Katherine by Anya Seton (1954)

Katherine is a fictionalised account of Katherine Swynford (1349-1403) the woman who was John of Gaunt, the Duke of Lancaster's mistress for twenty years. Gaunt was the fourth son of Edward III and the Tudor dynasty descended from their illegitimate children. Katherine and her older sister Philipa, daughters of a knight, in what is now … Continue reading Katherine by Anya Seton (1954)

My Brother Michael by Mary Stewart (1959)

‘The result of my own visit to Greece and the impact of that wonderful country on a mind steeped in the classics. ‘My Brother Michael’ was my love affair with Greece.’ - Mary Stewart Camilla Haven had broken with Philip her fiancée of six years, and now at twenty-five years of age, she had come … Continue reading My Brother Michael by Mary Stewart (1959)

Nine Coaches Waiting by Mary Stewart (1958)

Linda Martin was back in Paris after an absence of nine years. With an English father and a French mother, she had grown up in France during the Second World War. When she was fourteen both of her parents were killed in a plane crash and she was sent to an orphanage in England where … Continue reading Nine Coaches Waiting by Mary Stewart (1958)

Assignment in Brittany by Helen MacInnes (1942)

'Her purpose always was to strike at authoritarian governments. In the genre of highly literate suspense she is considered unrivaled.' Assignment in Brittany is Helen MacInnes’ second book and was published early in World War II not long after the Battle of Dunkirk. It is set in Brittany and captures the bleak atmosphere that must … Continue reading Assignment in Brittany by Helen MacInnes (1942)

Madam, Will You Talk? by Mary Stewart (1955)

Mary Stewart is my most recent new author discovery, and what a delightful author she is! Madam, Will You Talk? was her first book and it is a cracker. Set in Southern France, it is a suspenseful story that doesn’t waste any time in plunging the reader into murder and mystery. When I wrote that … Continue reading Madam, Will You Talk? by Mary Stewart (1955)

The Riddle of the Sands

The Riddle of the Sands by Erskine Childers (subtitled, A Record of Secret Service) was published in 1903 and is considered to be the first modern spy thriller.Childers had an interesting background; he was raised in Ireland, educated at Cambridge, and was a clerk in the House of Commons for fifteen years. During the First … Continue reading The Riddle of the Sands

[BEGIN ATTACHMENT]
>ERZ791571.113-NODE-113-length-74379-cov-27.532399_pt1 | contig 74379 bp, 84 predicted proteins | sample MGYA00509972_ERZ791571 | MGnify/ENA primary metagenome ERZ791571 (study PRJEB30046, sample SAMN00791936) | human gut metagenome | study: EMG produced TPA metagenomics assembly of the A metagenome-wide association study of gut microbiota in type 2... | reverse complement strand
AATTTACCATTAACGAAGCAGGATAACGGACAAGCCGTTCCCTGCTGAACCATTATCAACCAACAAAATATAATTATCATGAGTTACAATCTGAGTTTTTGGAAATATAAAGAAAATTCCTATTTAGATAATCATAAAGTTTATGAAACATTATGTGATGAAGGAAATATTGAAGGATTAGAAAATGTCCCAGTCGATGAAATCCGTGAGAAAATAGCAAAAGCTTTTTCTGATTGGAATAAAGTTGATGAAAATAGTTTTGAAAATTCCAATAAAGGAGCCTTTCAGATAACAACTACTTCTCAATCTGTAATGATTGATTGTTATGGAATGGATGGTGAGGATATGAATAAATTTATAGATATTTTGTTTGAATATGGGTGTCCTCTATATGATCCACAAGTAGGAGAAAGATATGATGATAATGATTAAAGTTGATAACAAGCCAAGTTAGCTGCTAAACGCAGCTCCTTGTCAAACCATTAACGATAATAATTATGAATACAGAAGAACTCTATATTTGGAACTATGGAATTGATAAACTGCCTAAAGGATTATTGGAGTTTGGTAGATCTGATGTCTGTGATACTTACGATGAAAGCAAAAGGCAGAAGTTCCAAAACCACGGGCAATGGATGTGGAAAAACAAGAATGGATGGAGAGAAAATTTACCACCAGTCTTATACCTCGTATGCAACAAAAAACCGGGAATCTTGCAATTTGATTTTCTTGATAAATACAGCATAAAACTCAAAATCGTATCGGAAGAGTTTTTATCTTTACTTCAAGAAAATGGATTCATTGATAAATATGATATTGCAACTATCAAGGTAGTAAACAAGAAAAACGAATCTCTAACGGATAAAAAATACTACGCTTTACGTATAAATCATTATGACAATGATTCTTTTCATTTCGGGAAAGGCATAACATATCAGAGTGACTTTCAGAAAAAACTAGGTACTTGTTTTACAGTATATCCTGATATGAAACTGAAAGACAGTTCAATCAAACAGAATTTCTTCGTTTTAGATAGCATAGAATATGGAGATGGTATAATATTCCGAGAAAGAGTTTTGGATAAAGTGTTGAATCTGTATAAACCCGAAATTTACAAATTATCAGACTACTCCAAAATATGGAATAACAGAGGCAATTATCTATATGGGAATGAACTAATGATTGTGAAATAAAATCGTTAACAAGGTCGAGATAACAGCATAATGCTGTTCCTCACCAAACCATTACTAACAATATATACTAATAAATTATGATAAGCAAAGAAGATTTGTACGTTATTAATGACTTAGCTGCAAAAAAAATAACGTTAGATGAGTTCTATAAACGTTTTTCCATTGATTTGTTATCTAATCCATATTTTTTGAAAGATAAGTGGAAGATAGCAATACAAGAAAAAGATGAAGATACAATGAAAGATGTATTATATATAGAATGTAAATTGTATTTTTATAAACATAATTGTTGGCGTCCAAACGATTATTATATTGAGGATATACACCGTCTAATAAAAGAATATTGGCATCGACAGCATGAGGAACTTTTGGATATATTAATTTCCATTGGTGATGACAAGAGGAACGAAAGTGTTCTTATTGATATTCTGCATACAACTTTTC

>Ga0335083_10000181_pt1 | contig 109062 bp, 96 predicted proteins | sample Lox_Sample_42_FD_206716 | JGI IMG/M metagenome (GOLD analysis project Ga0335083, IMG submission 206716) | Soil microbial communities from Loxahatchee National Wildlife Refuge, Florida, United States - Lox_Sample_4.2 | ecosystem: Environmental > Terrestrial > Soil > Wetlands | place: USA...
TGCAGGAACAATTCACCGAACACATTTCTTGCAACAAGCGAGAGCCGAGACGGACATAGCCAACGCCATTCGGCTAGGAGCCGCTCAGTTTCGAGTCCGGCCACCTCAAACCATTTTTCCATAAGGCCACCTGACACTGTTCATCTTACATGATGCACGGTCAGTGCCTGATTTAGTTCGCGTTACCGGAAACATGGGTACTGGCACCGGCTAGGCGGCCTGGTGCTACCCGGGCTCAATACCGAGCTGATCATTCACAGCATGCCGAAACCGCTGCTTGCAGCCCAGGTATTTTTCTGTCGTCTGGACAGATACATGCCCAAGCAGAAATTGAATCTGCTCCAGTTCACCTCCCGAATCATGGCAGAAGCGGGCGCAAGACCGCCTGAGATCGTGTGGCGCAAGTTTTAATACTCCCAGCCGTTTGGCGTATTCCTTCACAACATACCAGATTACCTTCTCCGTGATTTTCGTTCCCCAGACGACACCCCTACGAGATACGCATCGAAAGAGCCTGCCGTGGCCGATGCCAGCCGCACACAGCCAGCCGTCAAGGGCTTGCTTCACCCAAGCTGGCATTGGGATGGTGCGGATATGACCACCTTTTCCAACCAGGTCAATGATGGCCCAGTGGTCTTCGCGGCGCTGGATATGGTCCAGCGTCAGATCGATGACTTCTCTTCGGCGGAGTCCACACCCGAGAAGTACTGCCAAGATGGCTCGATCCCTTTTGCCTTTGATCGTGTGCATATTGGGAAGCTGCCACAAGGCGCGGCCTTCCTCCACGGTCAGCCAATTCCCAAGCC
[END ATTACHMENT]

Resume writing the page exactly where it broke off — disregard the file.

The Unconquerable (While Still We Live) by Helen MacInnes (1944)

Twenty-three year old Sheila Matthews had been living with her Uncle Matthews in London after her parents died when she was very young. As this story begins, she is visiting the Aleksander family in Poland. Andrew Aleksander had met her when he had visited her Uncle in London and had gone home and talked about … Continue reading The Unconquerable (While Still We Live) by Helen MacInnes (1944)

Waverley by Sir Walter Scott

In 1805, Walter Scott sat down to write the opening chapters of Waverley, a book that was to usher in an entirely new type of literary genre, the historical novel.In the same year Scott had published his narrative poem, The Lay of the Minstrel, which was received enthusiastically, but when he submitted the first few … Continue reading Waverley by Sir Walter Scott

The Citadel by A.J. Cronin

The Citadel by A.J. Cronin tells the story of Andrew Manson, a young Scottish medical doctor, who began his career in a Welsh mining town in 1924. Manson was ardent and idealistic and was appalled to discover the general condition of health care in the small community.He hadn’t been there long when an outbreak of … Continue reading The Citadel by A.J. Cronin